Not to be forgotten

Second Reading

Second Reading
Fr Kevin Hegarty

Last Tuesday another bleak chapter in the social and religious history of modern Ireland was revealed with the publication of the 3,000 page report of the Commission of investigation into Mother and Baby Homes. In the last 15 years there have been State reports on clerical sexual abuse in the dioceses of Ferns, Dublin and Cloyne, the Magdalene Laundries and the industrial schools. Collectively they have unlocked a chamber of horrors in the basement of Catholic Ireland.
Behind the statistics of child and teenage pregnancies, high infant mortality and adoptions without meaningful consent, in the latest report, lies a litany of broken lives.
Up to the 1980s, Ireland was a cold house of Siberian asperity for unmarried mothers. They were usually deserted by the fathers of their children, rejected by their families, spurned by their neighbours and condemned from church pulpits. The harsh assessment of James F Cassidy in 1922 held true for several decades:
“Wherever a child is from outside wedlock, so shocked is public sense by the very unusual occurrence, that it brands with an irreparable stigma and to a large extent, excommunicates the woman guilty of the crime.”
Most of the ‘Mother and Baby Homes’ in Judge Murphy’s report were run by Catholic religious orders. What happened in these institutions is a stark deviation from the compassionate words and actions of Jesus Christ.
In ‘Church and State in modern Ireland 1923-79’, John Whyte documents how the Catholic moral code became enshrined in the laws of the new Irish State between 1923 and 1937. The ‘Mother and Baby Homes’ were a consequence of this collaboration. Underlying their operation was a toxic fusion of a puritanical sexual morality and misogyny.
In the 1920s, Catholic Bishops were obsessed by their perception of a serious decline in sexual morality. In a pastoral letter in 1927, Archbishop Gilmartin of Tuam proclaimed as follows:
“In recent years the dangerous occasions of sin had been multiplied. The old Irish dances had been discarded for foreign importations, which according to all accounts, lent themselves not so much to rhythm as to low sensuality. The actual hours of sleep had been turned into hours of debasing pleasure. Company keeping under the stars of night had succeeded in too many places to the good old Irish custom of visiting, chatting and story telling from one house to another, with the Rosary to bring all home in due time. Parental control had been relaxed and fashions bordering on indecency had become common place, while bad books, papers and pictures were finding their way into remote country places.”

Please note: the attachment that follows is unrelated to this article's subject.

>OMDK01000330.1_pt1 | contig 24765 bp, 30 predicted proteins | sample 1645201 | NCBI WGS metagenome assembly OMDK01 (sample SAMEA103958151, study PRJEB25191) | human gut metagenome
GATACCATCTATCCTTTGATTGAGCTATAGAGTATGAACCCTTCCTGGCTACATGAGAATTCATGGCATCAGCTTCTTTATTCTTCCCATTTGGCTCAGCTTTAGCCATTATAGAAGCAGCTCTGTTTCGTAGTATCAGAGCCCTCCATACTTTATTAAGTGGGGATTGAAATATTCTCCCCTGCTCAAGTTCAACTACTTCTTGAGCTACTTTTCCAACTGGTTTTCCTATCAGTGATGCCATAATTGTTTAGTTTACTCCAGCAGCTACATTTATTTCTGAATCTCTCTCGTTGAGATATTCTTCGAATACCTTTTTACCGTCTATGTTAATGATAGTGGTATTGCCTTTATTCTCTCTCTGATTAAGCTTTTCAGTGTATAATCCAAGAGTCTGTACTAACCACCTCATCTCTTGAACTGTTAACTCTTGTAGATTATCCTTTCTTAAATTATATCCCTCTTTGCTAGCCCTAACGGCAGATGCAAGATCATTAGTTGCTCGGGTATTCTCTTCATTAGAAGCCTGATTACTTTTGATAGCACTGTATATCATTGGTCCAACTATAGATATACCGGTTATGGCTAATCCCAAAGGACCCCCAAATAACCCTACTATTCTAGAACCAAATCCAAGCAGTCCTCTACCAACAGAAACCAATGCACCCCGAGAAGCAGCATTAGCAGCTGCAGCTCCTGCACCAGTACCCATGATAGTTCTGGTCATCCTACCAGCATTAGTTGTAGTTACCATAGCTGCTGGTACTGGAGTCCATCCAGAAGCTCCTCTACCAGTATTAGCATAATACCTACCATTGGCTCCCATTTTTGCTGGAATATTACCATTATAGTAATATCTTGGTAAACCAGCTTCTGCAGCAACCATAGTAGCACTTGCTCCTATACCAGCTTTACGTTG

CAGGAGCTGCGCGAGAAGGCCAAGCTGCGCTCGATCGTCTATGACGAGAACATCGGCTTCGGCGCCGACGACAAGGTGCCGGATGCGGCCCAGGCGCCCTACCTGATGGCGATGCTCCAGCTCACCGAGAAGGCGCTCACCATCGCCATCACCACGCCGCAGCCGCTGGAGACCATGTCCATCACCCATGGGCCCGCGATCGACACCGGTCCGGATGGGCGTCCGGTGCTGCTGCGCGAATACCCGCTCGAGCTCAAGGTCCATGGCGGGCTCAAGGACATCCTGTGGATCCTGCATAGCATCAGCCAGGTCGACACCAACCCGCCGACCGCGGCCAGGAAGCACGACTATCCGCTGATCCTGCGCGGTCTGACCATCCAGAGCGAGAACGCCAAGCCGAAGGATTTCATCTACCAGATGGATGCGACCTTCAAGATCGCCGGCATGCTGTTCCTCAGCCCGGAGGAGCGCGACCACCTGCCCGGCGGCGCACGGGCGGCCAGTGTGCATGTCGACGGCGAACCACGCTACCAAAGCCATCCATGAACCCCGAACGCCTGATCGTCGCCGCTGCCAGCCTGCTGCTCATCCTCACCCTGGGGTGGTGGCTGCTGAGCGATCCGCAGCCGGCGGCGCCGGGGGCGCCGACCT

Church leaders tended to blame women for the decline in sexual morality. The editor of the ‘Irish Ecclesiastical Record’ published in Maynooth stated in 1926 that there “has been in recent years a deplorable lowering of the standard of mortality all over the world, and with it has come a laxity in that maidenly decorum in dress and in conduct which is the greatest safe guard of female virtue… it cannot be denied that bowing before the tyranny of present day fashions, women and girls in our towns and cities frequently dress in a way that is calculated to arouse the basest passions, and it is against this that we wish to protest.”
More disturbingly Bishop O’Doherty of Galway went against women. In a sermon in 1924, after deploring the ‘craze’ for dancing, he advised fathers that ‘if your girls do no obey you, if they are not in at the hours appointed, lay the lash upon their backs. That was the good old system and should be the system today’.
A contemporary observer ruefully noted that for ‘lovers to walk the roadside in rural Ireland when the average priest was abroad was a perilous adventure’. The Mother and Baby Homes report should not be allowed to become a short media wonder. It requires a comprehensive response, based on restorative justice, from the State and the Catholic Church.
In her posthumous collection ‘The Historians’, the poet Eavan Boland explores ways in which the hidden history of women can significantly revise our sense of the past. In ‘Eviction’, she wrote of her grandmother being served with an eviction notice in the early 20th century when Irish revolutionary fervour was fermenting:

A woman leaves a courtroom in tears.
A nation is rising to the light.
History notes the second, not the first.

In Judge Murphy’s report, the tears of the women in the Mother and Baby Homes have entered the national historical narrative, and are not to be forgotten.